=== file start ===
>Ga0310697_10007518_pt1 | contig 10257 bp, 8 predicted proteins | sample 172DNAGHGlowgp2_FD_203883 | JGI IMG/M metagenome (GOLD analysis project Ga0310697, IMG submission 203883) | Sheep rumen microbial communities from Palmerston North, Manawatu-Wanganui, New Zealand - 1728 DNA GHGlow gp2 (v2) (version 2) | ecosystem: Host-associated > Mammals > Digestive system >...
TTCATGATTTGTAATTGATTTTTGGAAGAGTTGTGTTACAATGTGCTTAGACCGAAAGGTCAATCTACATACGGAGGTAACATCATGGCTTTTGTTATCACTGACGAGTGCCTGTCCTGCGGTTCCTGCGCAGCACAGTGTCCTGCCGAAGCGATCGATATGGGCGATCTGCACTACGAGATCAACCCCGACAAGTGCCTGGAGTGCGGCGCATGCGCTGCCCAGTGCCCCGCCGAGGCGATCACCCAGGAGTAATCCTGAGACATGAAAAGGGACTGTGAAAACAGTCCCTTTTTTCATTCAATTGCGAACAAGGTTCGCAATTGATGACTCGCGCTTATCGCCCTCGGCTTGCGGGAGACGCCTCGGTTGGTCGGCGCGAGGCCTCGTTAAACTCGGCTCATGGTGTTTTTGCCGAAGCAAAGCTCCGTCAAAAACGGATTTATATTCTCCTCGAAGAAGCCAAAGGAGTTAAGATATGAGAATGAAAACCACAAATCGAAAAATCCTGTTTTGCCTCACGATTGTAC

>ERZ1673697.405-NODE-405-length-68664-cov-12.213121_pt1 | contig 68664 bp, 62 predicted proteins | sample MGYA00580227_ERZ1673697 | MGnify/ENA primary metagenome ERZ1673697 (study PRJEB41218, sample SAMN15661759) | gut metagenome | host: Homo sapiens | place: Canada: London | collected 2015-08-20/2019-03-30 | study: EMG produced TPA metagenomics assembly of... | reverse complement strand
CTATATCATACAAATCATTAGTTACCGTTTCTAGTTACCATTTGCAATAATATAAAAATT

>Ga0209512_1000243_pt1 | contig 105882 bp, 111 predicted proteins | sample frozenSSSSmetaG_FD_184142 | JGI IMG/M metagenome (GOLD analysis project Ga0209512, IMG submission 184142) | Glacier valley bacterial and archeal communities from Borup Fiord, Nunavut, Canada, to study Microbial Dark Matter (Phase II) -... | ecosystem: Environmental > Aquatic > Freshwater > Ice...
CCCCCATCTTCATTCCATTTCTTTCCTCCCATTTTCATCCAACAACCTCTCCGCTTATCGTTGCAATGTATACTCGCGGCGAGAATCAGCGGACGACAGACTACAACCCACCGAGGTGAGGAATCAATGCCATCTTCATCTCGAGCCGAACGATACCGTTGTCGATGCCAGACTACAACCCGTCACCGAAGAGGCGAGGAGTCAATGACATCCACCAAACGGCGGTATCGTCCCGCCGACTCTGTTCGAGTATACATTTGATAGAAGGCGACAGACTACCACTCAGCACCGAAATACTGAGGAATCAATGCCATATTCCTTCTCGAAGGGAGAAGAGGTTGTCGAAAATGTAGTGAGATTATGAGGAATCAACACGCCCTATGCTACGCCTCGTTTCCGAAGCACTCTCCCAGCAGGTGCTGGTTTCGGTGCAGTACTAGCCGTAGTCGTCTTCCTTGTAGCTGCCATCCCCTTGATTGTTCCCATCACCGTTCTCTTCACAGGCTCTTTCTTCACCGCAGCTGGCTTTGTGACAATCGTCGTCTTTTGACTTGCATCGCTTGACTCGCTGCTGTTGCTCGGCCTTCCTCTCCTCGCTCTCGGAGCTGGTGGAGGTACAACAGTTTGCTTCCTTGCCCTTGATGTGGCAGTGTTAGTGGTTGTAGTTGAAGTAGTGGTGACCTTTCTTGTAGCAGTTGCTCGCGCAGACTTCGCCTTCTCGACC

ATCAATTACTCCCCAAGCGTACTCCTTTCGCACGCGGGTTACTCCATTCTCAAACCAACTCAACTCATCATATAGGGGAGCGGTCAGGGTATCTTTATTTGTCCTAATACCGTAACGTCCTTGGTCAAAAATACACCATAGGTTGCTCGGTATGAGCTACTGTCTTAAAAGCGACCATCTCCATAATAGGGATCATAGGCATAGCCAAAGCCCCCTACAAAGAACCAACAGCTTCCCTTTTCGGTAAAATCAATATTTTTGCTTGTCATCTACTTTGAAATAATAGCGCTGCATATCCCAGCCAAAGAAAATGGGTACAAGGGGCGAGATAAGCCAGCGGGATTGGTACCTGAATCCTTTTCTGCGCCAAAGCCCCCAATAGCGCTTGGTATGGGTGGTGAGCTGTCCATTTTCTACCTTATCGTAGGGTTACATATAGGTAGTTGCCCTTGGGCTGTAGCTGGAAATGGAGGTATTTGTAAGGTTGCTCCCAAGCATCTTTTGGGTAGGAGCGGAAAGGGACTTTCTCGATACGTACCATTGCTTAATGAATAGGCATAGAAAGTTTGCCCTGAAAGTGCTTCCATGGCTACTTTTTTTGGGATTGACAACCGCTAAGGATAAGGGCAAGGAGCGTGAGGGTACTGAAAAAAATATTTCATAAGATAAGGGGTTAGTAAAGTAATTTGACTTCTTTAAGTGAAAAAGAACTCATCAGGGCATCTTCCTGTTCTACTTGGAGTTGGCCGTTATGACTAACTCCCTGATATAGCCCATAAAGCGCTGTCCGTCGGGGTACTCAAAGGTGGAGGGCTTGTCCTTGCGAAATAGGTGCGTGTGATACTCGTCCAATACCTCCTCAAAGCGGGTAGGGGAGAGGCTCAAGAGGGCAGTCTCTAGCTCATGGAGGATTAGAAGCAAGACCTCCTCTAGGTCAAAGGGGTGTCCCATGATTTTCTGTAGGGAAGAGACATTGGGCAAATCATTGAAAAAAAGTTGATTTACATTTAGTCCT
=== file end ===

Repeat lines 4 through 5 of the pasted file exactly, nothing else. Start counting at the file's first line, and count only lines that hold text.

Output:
CTATATCATACAAATCATTAGTTACCGTTTCTAGTTACCATTTGCAATAATATAAAAATT

>Ga0209512_1000243_pt1 | contig 105882 bp, 111 predicted proteins | sample frozenSSSSmetaG_FD_184142 | JGI IMG/M metagenome (GOLD analysis project Ga0209512, IMG submission 184142) | Glacier valley bacterial and archeal communities from Borup Fiord, Nunavut, Canada, to study Microbial Dark Matter (Phase II) -... | ecosystem: Environmental > Aquatic > Freshwater > Ice...